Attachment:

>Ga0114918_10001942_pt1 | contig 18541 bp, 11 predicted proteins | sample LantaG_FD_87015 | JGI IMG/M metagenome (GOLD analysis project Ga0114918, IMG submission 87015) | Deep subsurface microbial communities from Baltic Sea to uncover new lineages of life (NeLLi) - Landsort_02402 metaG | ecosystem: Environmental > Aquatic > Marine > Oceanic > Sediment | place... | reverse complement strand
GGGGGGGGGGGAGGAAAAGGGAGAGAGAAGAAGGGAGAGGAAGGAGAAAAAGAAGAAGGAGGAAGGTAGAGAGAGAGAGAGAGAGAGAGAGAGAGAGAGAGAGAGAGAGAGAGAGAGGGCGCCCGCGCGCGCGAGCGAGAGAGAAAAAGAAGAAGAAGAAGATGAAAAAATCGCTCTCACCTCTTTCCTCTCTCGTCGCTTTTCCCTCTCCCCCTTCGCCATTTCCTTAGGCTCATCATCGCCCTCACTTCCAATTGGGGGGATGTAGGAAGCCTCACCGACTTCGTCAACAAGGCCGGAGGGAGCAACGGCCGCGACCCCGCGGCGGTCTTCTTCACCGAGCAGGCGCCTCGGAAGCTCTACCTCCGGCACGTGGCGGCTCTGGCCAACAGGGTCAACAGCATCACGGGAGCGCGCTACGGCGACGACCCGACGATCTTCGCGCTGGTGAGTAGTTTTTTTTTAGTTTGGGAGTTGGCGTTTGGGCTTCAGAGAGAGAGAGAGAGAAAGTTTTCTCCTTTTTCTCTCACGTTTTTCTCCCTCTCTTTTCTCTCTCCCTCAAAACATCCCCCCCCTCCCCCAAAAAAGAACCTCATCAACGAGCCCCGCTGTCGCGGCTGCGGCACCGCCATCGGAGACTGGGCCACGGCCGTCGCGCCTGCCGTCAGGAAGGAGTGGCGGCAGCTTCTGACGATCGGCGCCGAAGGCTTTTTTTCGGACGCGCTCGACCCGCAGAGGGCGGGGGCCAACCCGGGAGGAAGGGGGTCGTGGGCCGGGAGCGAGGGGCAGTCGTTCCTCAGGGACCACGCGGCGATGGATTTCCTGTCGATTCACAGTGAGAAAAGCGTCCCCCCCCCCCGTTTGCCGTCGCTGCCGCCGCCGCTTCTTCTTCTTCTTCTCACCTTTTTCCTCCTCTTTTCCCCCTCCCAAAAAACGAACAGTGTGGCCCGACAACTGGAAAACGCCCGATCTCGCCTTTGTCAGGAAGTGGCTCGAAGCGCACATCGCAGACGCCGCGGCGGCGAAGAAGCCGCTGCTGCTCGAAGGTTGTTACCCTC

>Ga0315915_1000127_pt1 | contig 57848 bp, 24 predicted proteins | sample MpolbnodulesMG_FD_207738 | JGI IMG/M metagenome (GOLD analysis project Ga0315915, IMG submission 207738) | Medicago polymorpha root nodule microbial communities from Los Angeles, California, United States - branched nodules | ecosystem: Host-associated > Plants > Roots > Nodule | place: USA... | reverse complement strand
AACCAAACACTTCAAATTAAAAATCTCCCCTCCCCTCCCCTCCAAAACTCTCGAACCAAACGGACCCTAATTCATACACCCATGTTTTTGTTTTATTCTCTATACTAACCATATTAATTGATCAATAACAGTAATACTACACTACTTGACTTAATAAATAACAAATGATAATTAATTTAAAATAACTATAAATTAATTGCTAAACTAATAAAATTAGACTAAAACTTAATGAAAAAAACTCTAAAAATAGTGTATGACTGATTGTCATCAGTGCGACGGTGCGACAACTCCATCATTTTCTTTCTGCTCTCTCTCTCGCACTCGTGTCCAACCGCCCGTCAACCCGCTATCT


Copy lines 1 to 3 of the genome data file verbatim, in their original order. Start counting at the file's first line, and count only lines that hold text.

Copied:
>Ga0114918_10001942_pt1 | contig 18541 bp, 11 predicted proteins | sample LantaG_FD_87015 | JGI IMG/M metagenome (GOLD analysis project Ga0114918, IMG submission 87015) | Deep subsurface microbial communities from Baltic Sea to uncover new lineages of life (NeLLi) - Landsort_02402 metaG | ecosystem: Environmental > Aquatic > Marine > Oceanic > Sediment | place... | reverse complement strand
GGGGGGGGGGGAGGAAAAGGGAGAGAGAAGAAGGGAGAGGAAGGAGAAAAAGAAGAAGGAGGAAGGTAGAGAGAGAGAGAGAGAGAGAGAGAGAGAGAGAGAGAGAGAGAGAGAGAGGGCGCCCGCGCGCGCGAGCGAGAGAGAAAAAGAAGAAGAAGAAGATGAAAAAATCGCTCTCACCTCTTTCCTCTCTCGTCGCTTTTCCCTCTCCCCCTTCGCCATTTCCTTAGGCTCATCATCGCCCTCACTTCCAATTGGGGGGATGTAGGAAGCCTCACCGACTTCGTCAACAAGGCCGGAGGGAGCAACGGCCGCGACCCCGCGGCGGTCTTCTTCACCGAGCAGGCGCCTCGGAAGCTCTACCTCCGGCACGTGGCGGCTCTGGCCAACAGGGTCAACAGCATCACGGGAGCGCGCTACGGCGACGACCCGACGATCTTCGCGCTGGTGAGTAGTTTTTTTTTAGTTTGGGAGTTGGCGTTTGGGCTTCAGAGAGAGAGAGAGAGAAAGTTTTCTCCTTTTTCTCTCACGTTTTTCTCCCTCTCTTTTCTCTCTCCCTCAAAACATCCCCCCCCTCCCCCAAAAAAGAACCTCATCAACGAGCCCCGCTGTCGCGGCTGCGGCACCGCCATCGGAGACTGGGCCACGGCCGTCGCGCCTGCCGTCAGGAAGGAGTGGCGGCAGCTTCTGACGATCGGCGCCGAAGGCTTTTTTTCGGACGCGCTCGACCCGCAGAGGGCGGGGGCCAACCCGGGAGGAAGGGGGTCGTGGGCCGGGAGCGAGGGGCAGTCGTTCCTCAGGGACCACGCGGCGATGGATTTCCTGTCGATTCACAGTGAGAAAAGCGTCCCCCCCCCCCGTTTGCCGTCGCTGCCGCCGCCGCTTCTTCTTCTTCTTCTCACCTTTTTCCTCCTCTTTTCCCCCTCCCAAAAAACGAACAGTGTGGCCCGACAACTGGAAAACGCCCGATCTCGCCTTTGTCAGGAAGTGGCTCGAAGCGCACATCGCAGACGCCGCGGCGGCGAAGAAGCCGCTGCTGCTCGAAGGTTGTTACCCTC

>Ga0315915_1000127_pt1 | contig 57848 bp, 24 predicted proteins | sample MpolbnodulesMG_FD_207738 | JGI IMG/M metagenome (GOLD analysis project Ga0315915, IMG submission 207738) | Medicago polymorpha root nodule microbial communities from Los Angeles, California, United States - branched nodules | ecosystem: Host-associated > Plants > Roots > Nodule | place: USA... | reverse complement strand